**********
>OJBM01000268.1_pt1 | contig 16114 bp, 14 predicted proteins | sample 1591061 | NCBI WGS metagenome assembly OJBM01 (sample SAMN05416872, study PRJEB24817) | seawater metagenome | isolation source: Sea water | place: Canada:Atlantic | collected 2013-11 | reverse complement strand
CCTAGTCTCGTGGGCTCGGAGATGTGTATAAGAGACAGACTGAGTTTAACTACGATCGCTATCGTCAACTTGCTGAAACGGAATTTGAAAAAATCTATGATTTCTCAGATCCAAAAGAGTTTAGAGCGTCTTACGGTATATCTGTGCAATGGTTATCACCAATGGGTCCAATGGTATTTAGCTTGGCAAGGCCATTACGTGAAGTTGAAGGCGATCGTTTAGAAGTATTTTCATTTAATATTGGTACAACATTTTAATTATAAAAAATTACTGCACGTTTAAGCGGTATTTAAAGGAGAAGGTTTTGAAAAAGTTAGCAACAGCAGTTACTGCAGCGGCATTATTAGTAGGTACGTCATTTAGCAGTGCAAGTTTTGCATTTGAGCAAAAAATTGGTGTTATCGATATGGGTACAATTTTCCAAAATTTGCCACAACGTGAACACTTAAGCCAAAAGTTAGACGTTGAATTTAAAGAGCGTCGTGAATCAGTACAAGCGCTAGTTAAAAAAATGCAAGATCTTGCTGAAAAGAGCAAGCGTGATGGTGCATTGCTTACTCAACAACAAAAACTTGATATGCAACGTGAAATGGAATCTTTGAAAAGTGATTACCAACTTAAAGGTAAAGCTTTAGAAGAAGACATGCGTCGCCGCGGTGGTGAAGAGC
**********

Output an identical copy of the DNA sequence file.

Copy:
>OJBM01000268.1_pt1 | contig 16114 bp, 14 predicted proteins | sample 1591061 | NCBI WGS metagenome assembly OJBM01 (sample SAMN05416872, study PRJEB24817) | seawater metagenome | isolation source: Sea water | place: Canada:Atlantic | collected 2013-11 | reverse complement strand
CCTAGTCTCGTGGGCTCGGAGATGTGTATAAGAGACAGACTGAGTTTAACTACGATCGCTATCGTCAACTTGCTGAAACGGAATTTGAAAAAATCTATGATTTCTCAGATCCAAAAGAGTTTAGAGCGTCTTACGGTATATCTGTGCAATGGTTATCACCAATGGGTCCAATGGTATTTAGCTTGGCAAGGCCATTACGTGAAGTTGAAGGCGATCGTTTAGAAGTATTTTCATTTAATATTGGTACAACATTTTAATTATAAAAAATTACTGCACGTTTAAGCGGTATTTAAAGGAGAAGGTTTTGAAAAAGTTAGCAACAGCAGTTACTGCAGCGGCATTATTAGTAGGTACGTCATTTAGCAGTGCAAGTTTTGCATTTGAGCAAAAAATTGGTGTTATCGATATGGGTACAATTTTCCAAAATTTGCCACAACGTGAACACTTAAGCCAAAAGTTAGACGTTGAATTTAAAGAGCGTCGTGAATCAGTACAAGCGCTAGTTAAAAAAATGCAAGATCTTGCTGAAAAGAGCAAGCGTGATGGTGCATTGCTTACTCAACAACAAAAACTTGATATGCAACGTGAAATGGAATCTTTGAAAAGTGATTACCAACTTAAAGGTAAAGCTTTAGAAGAAGACATGCGTCGCCGCGGTGGTGAAGAGC